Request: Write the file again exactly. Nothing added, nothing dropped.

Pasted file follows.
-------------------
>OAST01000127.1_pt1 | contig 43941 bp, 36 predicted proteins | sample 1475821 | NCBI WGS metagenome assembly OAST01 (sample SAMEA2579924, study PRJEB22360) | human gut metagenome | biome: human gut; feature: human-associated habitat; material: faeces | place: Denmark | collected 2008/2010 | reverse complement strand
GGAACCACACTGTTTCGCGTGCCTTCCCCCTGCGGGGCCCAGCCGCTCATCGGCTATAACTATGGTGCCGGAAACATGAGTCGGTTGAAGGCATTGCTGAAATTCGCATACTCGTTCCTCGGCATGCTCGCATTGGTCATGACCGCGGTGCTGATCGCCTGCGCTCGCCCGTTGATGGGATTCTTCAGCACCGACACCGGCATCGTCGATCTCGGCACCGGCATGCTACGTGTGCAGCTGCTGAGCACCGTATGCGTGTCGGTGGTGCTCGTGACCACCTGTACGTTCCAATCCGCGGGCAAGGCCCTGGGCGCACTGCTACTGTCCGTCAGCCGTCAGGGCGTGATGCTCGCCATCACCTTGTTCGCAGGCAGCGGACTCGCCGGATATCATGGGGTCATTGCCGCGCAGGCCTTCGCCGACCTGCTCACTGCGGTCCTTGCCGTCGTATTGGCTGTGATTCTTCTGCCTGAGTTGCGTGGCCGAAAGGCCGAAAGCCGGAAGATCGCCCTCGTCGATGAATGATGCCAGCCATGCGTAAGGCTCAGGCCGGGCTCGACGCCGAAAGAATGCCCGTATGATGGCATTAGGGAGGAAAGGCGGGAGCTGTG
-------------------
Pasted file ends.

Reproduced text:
>OAST01000127.1_pt1 | contig 43941 bp, 36 predicted proteins | sample 1475821 | NCBI WGS metagenome assembly OAST01 (sample SAMEA2579924, study PRJEB22360) | human gut metagenome | biome: human gut; feature: human-associated habitat; material: faeces | place: Denmark | collected 2008/2010 | reverse complement strand
GGAACCACACTGTTTCGCGTGCCTTCCCCCTGCGGGGCCCAGCCGCTCATCGGCTATAACTATGGTGCCGGAAACATGAGTCGGTTGAAGGCATTGCTGAAATTCGCATACTCGTTCCTCGGCATGCTCGCATTGGTCATGACCGCGGTGCTGATCGCCTGCGCTCGCCCGTTGATGGGATTCTTCAGCACCGACACCGGCATCGTCGATCTCGGCACCGGCATGCTACGTGTGCAGCTGCTGAGCACCGTATGCGTGTCGGTGGTGCTCGTGACCACCTGTACGTTCCAATCCGCGGGCAAGGCCCTGGGCGCACTGCTACTGTCCGTCAGCCGTCAGGGCGTGATGCTCGCCATCACCTTGTTCGCAGGCAGCGGACTCGCCGGATATCATGGGGTCATTGCCGCGCAGGCCTTCGCCGACCTGCTCACTGCGGTCCTTGCCGTCGTATTGGCTGTGATTCTTCTGCCTGAGTTGCGTGGCCGAAAGGCCGAAAGCCGGAAGATCGCCCTCGTCGATGAATGATGCCAGCCATGCGTAAGGCTCAGGCCGGGCTCGACGCCGAAAGAATGCCCGTATGATGGCATTAGGGAGGAAAGGCGGGAGCTGTG